abstract = {Grammatical inference deals with learning of grammars describing languages. Formal grammatical inference aims at identifying families of languages that have a shared property, which can be used to prove efficient learnability of the families formally. In contrast, in empirical grammatical inference research, practical systems are developed that are applied to languages. The effectiveness of these systems is measured by comparing the learned grammar against a Gold standard which indicates the ground truth. From successful empirical learnability results, either shared properties may be identified, leading to further formal learnability results, or modifications to the systems may be made, improving practical results. Proper evaluation of empirical systems is, therefore, essential. Here, we evaluate and compare existing state-of-the-art context-free grammar learning systems (and novel systems based on combinations of existing phases) in a standardized evaluation environment (on a corpus of plain natural language sentences), illustrating future directions for empirical grammatical inference research.}
}
@InProceedings{wieczorek14a,
title = {Induction of Directed Acyclic Word Graph in a Bioinformatics Task},
author = {Wojciech Wieczorek and Olgierd Unold},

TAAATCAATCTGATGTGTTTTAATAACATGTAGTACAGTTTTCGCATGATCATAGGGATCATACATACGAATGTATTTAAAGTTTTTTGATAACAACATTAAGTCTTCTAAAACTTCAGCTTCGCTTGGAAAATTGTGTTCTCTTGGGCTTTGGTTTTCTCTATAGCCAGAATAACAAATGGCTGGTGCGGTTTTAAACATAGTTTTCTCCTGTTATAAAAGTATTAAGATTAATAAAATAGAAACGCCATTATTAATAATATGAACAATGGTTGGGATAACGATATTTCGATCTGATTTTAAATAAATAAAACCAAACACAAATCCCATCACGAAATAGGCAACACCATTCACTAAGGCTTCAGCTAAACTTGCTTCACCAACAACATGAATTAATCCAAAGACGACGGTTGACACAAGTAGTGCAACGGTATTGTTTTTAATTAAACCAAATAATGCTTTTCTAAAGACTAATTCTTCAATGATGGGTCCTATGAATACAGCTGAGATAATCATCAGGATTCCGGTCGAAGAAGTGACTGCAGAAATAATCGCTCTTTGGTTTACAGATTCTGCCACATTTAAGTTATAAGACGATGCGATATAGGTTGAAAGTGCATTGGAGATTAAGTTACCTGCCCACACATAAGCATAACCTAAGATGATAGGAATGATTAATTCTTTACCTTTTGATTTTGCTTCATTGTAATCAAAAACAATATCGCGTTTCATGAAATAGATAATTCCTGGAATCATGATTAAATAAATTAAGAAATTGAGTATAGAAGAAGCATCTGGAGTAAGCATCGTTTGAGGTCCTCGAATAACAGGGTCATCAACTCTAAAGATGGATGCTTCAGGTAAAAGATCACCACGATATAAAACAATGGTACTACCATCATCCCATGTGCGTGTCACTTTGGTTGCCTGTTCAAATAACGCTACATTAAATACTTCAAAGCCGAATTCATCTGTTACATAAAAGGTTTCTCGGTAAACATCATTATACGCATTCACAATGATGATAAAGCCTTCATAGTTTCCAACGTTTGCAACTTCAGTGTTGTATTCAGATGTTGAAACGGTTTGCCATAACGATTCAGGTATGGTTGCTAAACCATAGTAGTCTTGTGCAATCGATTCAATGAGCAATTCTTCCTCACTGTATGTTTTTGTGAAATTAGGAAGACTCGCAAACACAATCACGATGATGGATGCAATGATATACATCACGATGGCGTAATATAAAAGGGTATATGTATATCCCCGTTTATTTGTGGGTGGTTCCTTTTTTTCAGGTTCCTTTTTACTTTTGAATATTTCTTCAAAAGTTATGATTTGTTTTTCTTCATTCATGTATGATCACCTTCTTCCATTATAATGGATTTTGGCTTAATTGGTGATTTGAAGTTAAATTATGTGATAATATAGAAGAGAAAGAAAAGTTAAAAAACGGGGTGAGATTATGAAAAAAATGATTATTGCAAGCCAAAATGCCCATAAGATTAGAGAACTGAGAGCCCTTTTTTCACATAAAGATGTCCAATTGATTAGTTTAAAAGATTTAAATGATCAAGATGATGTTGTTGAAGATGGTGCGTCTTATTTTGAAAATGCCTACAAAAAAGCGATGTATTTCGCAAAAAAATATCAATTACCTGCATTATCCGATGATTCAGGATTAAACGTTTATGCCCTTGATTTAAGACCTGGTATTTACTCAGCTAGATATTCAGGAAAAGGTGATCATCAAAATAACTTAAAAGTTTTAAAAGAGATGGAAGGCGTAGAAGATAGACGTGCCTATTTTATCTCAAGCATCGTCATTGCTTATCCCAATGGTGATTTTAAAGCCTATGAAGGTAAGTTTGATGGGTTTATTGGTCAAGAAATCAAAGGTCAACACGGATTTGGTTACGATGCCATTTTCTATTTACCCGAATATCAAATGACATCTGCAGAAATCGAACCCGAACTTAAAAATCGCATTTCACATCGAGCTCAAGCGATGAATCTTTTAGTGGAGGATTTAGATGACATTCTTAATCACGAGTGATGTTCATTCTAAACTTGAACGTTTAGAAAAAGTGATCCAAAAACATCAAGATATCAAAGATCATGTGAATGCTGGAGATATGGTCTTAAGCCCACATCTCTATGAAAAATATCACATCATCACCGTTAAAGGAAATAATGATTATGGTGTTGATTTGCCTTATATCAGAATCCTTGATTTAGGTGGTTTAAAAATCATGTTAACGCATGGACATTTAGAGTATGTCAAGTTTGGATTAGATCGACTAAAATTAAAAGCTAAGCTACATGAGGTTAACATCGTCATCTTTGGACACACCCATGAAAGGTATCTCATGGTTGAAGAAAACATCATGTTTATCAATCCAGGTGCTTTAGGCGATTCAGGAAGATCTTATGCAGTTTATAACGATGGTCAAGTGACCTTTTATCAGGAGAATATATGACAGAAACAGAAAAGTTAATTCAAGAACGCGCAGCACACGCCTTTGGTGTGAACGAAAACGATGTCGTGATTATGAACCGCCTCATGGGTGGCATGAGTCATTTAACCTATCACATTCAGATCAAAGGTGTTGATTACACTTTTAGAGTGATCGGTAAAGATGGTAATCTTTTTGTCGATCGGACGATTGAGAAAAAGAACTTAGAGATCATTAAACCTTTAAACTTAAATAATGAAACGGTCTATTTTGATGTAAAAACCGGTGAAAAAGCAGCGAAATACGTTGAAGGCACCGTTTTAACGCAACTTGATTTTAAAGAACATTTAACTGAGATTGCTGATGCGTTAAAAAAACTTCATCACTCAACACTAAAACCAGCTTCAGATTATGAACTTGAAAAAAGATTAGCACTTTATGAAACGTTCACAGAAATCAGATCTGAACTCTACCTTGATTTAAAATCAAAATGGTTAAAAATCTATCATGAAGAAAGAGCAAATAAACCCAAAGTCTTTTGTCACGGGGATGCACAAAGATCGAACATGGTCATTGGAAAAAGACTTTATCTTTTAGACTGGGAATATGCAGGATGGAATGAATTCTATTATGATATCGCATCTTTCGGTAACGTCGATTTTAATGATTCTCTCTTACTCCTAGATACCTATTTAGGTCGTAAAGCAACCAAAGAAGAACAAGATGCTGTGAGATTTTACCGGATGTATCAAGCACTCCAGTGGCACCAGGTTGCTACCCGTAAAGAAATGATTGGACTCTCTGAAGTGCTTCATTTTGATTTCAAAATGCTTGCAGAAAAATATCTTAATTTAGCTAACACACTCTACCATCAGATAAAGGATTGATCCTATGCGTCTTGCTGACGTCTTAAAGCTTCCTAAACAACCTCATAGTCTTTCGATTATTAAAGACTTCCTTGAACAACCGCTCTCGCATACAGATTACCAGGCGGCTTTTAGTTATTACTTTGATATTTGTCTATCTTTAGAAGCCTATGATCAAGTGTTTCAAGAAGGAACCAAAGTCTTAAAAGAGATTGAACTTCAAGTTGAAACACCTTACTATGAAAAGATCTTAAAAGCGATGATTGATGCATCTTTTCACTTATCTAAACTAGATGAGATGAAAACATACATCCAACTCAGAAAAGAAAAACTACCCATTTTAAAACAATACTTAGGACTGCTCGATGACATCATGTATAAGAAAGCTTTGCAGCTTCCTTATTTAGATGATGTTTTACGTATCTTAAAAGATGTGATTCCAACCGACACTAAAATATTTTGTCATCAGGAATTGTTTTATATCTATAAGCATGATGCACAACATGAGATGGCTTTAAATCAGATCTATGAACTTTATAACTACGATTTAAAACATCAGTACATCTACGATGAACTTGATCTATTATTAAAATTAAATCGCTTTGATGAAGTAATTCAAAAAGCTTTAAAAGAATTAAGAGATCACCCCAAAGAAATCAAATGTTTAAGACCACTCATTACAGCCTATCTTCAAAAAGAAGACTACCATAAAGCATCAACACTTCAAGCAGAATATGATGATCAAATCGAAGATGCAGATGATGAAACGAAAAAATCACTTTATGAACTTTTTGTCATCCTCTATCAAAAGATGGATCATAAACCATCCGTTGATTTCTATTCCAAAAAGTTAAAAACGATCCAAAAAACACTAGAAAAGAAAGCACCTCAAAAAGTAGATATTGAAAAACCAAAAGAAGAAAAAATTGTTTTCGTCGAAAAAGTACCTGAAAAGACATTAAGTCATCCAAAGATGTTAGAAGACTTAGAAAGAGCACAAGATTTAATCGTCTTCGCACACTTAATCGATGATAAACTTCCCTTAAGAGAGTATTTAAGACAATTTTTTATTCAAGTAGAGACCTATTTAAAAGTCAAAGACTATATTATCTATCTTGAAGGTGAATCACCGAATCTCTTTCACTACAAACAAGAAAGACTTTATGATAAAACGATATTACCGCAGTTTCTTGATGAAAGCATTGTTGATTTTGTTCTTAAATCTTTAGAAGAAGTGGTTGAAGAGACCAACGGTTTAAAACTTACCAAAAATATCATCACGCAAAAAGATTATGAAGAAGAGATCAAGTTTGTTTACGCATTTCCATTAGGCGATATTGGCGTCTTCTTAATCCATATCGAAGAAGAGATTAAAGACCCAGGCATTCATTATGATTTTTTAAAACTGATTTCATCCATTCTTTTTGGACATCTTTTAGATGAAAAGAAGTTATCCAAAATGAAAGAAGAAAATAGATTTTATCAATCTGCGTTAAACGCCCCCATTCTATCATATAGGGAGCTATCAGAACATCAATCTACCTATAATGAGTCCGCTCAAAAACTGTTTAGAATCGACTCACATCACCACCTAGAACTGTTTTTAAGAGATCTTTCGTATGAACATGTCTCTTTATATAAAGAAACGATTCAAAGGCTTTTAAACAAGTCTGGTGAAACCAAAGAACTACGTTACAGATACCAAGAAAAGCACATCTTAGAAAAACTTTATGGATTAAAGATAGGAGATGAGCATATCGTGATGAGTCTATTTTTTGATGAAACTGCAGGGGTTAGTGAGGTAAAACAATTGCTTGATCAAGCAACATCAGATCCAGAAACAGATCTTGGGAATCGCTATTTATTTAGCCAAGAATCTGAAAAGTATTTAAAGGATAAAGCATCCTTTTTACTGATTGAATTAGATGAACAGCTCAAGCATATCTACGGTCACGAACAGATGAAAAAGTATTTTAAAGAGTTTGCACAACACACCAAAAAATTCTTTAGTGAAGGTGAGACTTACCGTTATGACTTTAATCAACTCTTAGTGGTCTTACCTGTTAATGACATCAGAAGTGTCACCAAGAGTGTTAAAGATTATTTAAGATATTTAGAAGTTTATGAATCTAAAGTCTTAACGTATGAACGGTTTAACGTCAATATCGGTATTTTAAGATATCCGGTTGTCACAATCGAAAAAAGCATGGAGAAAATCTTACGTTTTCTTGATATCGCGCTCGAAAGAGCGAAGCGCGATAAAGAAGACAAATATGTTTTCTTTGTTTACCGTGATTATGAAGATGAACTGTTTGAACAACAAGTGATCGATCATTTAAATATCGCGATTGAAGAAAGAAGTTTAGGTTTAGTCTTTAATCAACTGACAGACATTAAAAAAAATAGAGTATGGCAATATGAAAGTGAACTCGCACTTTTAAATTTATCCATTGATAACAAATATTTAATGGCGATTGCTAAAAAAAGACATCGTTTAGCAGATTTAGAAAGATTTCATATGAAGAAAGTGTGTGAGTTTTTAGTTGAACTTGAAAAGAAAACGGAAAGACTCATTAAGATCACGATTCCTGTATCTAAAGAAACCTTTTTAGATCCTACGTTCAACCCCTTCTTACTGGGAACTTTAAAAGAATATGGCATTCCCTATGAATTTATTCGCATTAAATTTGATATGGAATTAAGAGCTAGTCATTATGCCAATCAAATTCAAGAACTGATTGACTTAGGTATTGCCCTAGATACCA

booktitle = {The 12th International Conference on Grammatical Inference},
pages = {207--217},
year = {2014},
editor = {Alexander Clark and Makoto Kanazawa and Ryo Yoshinaka},
volume = {34},
series = {Proceedings of Machine Learning Research},
address = {Kyoto, Japan},
month = {17--19 Sep},
publisher = {PMLR},
pdf = {http://proceedings.mlr.press/v34/wieczorek14a.pdf},
url = {http://proceedings.mlr.press/v34/wieczorek14a.html},
abstract = {In this paper a new algorithm for the induction of a Directed Acyclic Word Graph (DAWG) is proposed. A DAWG can serve as a very efficient data structure for lexicon representation and fast string matching, and have a variety of applications. Similar structures are being investigated in the theory of formal languages and grammatical inference, namely deterministic and nondeterministic finite automata (DFA and NFA, respectively). Since a DAWG is acyclic the proposed method is suited for problems where the target language does not necessarily have to be infinite. The experiments have been performed for a dataset from the domain of bioinformatics, and our results are compared with those obtained using the current state-of-the-art methods in heuristic DFA induction.}
}